Thursday, December 16, 2010

Feds Sue Brockton Over Iraq Veteran's Promotion

The BrocktonPost
BROCKTON--The U.S. Attorney's Office in Boston has announced the U.S. Justice Department's Division of Civil Rights has filed a lawsuit against the City of Brockton and state of Massachusetts for allegedly violating the rights of an Iraq War veteran who was denied a promotion to sergeant and barred from taking the lieutenant's exam.
In a prepared statement released today, U.S. Attorney Carmen M. Ortiz said, “our service men and women make the ultimate sacrifice by serving our country. We cannot allow employers to disadvantage them based on their military service or military status.”
The lawsuit alleges that the defendants violated Brockton Police Sergeant Brian Benvie’s rights as a military servicemen under the Uniformed Services Employment and Reemployment Rights Act of 1994 when Brockton and the state of Massachusetts failed to fully recognize the retroactive promotion to sergeant Benvie earned after taking a make-up promotional exam upon his return from active duty military service in Iraq in 2007.
The U.S. Attorney claims Benvie’s score on the exam placed him at the top of the promotional list, and he was promoted to sergeant in July 2008.
Benvie subsequently learned that another patrolman with a score lower than his had been promoted to sergeant in October 2007.
After initially refusing, the city officials eventually retroactively adjusted Benvie’s promotion to the date he would have been promoted except for his military service.
However, the statement says, the city subsequently failed to give full effect to that promotion by denying Benvie the opportunity to take the lieutenants’ promotional exam.
Among other things, the suit seeks to provide Benvie with a makeup exam for the lieutenants’ promotional exam that he was not permitted to take; place Benvie on the appropriate eligibility list based on his score on the lieutenants’ exam; and, should his score merit it, retroactively promote Benvie to lieutenant with all of the rights, benefits, and seniority that he would have enjoyed if he had been permitted to take the exam in October 2008 and had achieved the same score.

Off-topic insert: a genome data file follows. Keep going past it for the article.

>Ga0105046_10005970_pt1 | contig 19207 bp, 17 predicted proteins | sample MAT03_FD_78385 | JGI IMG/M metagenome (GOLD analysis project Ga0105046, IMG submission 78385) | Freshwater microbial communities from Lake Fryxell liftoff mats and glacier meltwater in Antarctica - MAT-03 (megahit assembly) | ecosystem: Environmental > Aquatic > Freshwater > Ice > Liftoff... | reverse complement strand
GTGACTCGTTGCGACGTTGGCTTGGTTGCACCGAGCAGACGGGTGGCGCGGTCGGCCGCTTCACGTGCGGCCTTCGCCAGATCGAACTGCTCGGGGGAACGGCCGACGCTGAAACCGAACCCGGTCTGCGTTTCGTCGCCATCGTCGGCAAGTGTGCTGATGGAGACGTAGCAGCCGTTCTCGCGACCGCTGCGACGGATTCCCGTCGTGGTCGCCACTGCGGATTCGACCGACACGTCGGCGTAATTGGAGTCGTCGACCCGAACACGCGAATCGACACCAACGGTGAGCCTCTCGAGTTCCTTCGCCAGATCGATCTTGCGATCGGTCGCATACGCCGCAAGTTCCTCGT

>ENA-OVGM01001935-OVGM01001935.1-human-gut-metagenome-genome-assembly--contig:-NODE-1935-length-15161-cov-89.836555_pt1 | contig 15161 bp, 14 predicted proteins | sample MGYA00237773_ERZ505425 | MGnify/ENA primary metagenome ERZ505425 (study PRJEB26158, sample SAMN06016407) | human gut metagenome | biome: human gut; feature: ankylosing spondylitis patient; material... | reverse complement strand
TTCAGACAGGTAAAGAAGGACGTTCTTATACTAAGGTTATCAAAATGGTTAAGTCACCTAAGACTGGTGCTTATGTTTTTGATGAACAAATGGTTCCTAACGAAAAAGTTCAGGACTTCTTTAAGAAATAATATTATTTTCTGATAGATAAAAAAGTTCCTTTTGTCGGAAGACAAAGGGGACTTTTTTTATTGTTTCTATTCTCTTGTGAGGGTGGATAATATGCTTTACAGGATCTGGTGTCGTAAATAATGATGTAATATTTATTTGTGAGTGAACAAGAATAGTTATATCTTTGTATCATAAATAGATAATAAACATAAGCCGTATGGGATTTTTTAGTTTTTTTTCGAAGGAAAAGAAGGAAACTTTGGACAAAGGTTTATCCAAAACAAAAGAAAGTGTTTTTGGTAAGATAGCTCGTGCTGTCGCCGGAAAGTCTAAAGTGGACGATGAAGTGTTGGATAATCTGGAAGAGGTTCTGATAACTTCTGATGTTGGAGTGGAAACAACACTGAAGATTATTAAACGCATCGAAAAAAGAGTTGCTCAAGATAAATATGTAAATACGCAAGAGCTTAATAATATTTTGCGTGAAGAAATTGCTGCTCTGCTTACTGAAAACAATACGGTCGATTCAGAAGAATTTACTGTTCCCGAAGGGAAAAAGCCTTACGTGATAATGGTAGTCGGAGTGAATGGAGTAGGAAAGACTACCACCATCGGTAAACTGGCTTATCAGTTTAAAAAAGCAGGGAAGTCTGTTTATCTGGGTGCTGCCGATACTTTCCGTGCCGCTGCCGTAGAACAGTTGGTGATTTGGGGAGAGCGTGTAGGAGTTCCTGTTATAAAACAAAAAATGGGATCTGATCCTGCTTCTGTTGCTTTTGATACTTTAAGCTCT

According to the statement the lawsuit arose as a result of a complaint Benvie filed with the U.S. Department of Labor.
After an investigation, the Department of Labor determined Benvie’s complaint had merit and referred the matter to the Justice Department.
According to the U.S. Office of Special Counsel the Uniformed Services Employment and Reemployment Rights Act of 1994 is a federal law intended to ensure that persons who serve or have served in the Armed Forces, Reserves, National Guard or other “uniformed services:” (1) are not disadvantaged in their civilian careers because of their service; (2) are promptly reemployed in their civilian jobs upon their return from duty; and (3) are not discriminated against in employment based on past, present, or future military service.

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